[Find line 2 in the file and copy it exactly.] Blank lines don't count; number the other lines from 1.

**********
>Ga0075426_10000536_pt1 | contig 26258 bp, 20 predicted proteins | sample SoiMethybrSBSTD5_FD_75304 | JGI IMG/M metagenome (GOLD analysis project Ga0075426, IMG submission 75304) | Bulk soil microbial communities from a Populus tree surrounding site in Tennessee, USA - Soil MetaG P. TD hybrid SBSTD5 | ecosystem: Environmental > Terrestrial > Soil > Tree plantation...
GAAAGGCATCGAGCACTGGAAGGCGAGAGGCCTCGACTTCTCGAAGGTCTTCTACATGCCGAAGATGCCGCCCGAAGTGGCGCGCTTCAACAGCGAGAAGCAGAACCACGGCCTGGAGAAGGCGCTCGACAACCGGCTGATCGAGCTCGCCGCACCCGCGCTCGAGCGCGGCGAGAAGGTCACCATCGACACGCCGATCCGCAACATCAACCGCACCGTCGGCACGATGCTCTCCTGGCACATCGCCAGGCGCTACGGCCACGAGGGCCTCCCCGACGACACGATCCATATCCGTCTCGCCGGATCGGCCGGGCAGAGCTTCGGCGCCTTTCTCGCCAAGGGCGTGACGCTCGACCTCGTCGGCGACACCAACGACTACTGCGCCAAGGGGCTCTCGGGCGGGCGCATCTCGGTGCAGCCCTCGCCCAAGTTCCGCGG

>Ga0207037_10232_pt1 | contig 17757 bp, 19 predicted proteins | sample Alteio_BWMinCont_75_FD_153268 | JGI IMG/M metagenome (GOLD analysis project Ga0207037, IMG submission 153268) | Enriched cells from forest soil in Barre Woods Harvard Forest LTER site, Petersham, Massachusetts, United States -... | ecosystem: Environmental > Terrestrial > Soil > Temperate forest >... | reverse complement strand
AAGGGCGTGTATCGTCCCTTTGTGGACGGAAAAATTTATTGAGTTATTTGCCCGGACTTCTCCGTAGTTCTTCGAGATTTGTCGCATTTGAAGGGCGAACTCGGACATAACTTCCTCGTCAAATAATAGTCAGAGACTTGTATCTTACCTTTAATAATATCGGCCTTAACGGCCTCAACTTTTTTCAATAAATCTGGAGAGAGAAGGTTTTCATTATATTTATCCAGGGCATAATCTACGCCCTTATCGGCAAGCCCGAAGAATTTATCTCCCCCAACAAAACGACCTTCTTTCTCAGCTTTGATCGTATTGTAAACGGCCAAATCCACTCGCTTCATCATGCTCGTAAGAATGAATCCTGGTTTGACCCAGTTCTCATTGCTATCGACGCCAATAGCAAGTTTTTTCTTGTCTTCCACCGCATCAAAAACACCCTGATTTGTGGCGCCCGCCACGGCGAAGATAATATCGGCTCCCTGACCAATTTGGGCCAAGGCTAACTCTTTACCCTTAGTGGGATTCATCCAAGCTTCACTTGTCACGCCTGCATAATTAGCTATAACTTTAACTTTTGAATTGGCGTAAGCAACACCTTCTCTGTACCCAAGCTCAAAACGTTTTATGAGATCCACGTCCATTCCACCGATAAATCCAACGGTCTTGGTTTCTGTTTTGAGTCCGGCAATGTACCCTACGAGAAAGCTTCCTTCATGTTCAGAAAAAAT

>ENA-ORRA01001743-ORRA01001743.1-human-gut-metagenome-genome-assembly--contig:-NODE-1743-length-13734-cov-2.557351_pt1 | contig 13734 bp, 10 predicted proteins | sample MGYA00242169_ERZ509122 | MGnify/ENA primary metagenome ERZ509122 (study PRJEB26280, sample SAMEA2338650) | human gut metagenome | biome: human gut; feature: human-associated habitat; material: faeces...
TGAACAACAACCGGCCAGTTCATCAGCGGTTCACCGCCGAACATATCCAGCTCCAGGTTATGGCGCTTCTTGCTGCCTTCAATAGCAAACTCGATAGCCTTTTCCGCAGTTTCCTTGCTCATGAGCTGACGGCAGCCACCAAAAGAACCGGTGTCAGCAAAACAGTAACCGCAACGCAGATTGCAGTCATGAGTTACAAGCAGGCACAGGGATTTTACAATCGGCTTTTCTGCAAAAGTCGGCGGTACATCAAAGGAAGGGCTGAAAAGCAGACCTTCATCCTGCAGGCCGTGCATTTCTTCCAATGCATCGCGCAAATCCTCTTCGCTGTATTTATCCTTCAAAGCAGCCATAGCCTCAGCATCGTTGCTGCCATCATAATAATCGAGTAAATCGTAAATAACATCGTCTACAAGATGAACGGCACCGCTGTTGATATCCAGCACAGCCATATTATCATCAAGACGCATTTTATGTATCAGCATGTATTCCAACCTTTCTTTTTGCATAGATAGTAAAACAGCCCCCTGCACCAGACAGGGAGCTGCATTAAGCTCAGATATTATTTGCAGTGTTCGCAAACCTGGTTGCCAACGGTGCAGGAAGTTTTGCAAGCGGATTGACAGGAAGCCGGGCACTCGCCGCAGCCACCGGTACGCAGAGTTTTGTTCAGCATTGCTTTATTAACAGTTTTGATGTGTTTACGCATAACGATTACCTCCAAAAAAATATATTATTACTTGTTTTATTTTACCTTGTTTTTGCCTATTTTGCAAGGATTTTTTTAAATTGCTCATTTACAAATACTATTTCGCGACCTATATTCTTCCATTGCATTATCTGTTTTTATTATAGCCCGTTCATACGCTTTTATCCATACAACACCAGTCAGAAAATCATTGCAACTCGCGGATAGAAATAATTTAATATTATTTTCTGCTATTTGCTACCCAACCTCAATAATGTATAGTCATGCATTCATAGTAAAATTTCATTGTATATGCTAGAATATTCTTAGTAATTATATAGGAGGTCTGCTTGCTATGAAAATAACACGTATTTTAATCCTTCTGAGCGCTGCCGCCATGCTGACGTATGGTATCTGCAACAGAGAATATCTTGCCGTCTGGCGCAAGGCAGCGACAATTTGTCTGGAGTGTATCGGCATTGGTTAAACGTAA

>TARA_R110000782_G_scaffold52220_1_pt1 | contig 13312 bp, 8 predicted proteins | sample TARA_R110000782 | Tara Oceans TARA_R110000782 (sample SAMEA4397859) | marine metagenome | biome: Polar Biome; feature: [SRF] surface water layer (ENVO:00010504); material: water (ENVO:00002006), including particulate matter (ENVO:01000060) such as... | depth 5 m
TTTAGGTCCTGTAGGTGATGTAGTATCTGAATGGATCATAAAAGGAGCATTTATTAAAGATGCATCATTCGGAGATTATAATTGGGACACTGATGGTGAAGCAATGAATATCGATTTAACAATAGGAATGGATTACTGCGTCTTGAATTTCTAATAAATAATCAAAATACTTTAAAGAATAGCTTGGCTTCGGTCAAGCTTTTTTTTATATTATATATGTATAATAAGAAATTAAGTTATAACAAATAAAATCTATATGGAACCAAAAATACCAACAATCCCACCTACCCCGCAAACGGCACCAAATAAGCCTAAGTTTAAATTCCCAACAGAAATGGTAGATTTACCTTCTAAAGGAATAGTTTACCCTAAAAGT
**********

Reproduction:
GAAAGGCATCGAGCACTGGAAGGCGAGAGGCCTCGACTTCTCGAAGGTCTTCTACATGCCGAAGATGCCGCCCGAAGTGGCGCGCTTCAACAGCGAGAAGCAGAACCACGGCCTGGAGAAGGCGCTCGACAACCGGCTGATCGAGCTCGCCGCACCCGCGCTCGAGCGCGGCGAGAAGGTCACCATCGACACGCCGATCCGCAACATCAACCGCACCGTCGGCACGATGCTCTCCTGGCACATCGCCAGGCGCTACGGCCACGAGGGCCTCCCCGACGACACGATCCATATCCGTCTCGCCGGATCGGCCGGGCAGAGCTTCGGCGCCTTTCTCGCCAAGGGCGTGACGCTCGACCTCGTCGGCGACACCAACGACTACTGCGCCAAGGGGCTCTCGGGCGGGCGCATCTCGGTGCAGCCCTCGCCCAAGTTCCGCGG